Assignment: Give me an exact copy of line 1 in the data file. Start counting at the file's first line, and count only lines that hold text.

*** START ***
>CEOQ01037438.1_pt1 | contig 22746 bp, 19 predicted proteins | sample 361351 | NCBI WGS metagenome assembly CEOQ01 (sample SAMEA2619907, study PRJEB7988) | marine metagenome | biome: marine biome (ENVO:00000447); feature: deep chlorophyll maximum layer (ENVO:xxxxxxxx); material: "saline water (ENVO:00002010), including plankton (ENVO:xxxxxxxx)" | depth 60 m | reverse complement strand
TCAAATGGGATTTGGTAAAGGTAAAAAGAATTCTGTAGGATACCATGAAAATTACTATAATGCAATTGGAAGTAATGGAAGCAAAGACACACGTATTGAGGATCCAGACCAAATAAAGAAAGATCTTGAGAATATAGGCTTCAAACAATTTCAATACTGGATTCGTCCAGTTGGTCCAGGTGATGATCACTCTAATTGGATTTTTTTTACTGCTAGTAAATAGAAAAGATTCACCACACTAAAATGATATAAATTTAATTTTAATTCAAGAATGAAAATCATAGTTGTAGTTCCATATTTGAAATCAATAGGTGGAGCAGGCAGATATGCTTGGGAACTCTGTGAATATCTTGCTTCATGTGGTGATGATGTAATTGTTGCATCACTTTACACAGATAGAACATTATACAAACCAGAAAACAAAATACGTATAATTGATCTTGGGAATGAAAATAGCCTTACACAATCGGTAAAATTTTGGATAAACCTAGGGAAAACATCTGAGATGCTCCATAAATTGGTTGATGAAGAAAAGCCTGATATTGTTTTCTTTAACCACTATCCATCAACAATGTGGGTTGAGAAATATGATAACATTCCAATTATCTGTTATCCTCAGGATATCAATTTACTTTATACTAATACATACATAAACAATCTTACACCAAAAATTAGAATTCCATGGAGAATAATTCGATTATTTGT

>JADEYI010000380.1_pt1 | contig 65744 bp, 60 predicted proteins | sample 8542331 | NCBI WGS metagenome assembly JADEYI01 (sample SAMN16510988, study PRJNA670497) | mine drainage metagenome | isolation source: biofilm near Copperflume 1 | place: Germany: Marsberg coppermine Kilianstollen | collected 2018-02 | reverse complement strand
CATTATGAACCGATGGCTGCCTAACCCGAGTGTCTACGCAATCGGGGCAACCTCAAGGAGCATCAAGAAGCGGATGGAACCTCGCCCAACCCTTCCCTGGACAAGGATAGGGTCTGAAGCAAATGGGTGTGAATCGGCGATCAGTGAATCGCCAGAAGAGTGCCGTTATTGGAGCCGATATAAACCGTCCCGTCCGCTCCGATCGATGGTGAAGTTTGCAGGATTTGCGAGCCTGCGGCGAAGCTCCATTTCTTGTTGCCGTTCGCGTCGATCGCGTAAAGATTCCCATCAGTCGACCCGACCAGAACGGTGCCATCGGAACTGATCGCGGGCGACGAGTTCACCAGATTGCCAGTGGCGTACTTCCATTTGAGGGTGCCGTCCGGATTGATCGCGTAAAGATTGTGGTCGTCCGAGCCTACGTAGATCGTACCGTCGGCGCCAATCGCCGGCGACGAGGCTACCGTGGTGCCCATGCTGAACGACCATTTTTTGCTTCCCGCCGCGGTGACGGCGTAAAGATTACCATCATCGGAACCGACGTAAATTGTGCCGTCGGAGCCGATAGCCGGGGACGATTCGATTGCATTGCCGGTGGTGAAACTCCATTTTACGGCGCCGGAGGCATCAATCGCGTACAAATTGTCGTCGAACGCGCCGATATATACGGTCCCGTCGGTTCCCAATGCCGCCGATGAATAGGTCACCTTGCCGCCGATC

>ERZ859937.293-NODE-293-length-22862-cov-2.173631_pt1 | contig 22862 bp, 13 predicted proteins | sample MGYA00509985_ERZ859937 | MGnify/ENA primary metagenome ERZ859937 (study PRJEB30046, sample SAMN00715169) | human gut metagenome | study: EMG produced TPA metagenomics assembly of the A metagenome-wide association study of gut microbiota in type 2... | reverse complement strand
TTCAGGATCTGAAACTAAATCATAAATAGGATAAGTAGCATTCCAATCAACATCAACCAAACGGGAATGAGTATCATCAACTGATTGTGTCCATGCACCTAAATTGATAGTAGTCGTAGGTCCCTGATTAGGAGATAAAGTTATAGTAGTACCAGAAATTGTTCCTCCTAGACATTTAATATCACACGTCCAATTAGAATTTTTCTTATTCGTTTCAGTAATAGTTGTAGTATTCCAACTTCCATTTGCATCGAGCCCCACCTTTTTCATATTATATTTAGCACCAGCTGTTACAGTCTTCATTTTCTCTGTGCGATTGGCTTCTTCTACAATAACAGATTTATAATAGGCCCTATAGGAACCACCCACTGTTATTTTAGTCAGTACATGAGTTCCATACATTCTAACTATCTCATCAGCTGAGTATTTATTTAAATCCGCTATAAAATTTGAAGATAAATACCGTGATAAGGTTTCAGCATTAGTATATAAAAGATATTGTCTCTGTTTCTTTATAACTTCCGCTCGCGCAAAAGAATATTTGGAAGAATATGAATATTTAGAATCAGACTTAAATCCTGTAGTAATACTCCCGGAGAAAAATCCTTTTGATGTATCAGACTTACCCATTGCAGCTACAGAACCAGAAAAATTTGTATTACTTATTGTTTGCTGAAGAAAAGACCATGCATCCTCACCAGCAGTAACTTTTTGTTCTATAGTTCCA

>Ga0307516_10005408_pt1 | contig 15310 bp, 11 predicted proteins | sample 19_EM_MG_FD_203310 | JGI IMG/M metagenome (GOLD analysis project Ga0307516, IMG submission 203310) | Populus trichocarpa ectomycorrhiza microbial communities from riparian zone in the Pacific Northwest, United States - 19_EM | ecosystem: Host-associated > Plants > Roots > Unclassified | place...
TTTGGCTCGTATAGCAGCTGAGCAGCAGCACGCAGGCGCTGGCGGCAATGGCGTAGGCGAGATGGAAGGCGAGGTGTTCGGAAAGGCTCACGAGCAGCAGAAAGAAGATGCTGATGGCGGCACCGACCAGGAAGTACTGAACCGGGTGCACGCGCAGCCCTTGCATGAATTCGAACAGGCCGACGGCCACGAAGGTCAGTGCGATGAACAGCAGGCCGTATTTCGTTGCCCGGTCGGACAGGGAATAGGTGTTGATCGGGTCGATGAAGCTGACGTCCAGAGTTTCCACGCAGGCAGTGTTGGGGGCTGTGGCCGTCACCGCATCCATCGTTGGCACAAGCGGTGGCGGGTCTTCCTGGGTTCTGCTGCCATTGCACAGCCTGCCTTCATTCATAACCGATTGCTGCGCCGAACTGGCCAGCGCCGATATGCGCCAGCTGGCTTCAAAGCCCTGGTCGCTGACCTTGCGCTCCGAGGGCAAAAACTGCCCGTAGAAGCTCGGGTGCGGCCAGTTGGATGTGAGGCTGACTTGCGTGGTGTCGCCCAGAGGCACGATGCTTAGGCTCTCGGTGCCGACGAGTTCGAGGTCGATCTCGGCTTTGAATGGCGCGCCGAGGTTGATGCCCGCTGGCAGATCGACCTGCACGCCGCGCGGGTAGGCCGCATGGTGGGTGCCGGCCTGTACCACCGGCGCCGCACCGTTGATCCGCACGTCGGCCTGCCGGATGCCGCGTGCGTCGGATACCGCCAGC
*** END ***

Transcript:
>CEOQ01037438.1_pt1 | contig 22746 bp, 19 predicted proteins | sample 361351 | NCBI WGS metagenome assembly CEOQ01 (sample SAMEA2619907, study PRJEB7988) | marine metagenome | biome: marine biome (ENVO:00000447); feature: deep chlorophyll maximum layer (ENVO:xxxxxxxx); material: "saline water (ENVO:00002010), including plankton (ENVO:xxxxxxxx)" | depth 60 m | reverse complement strand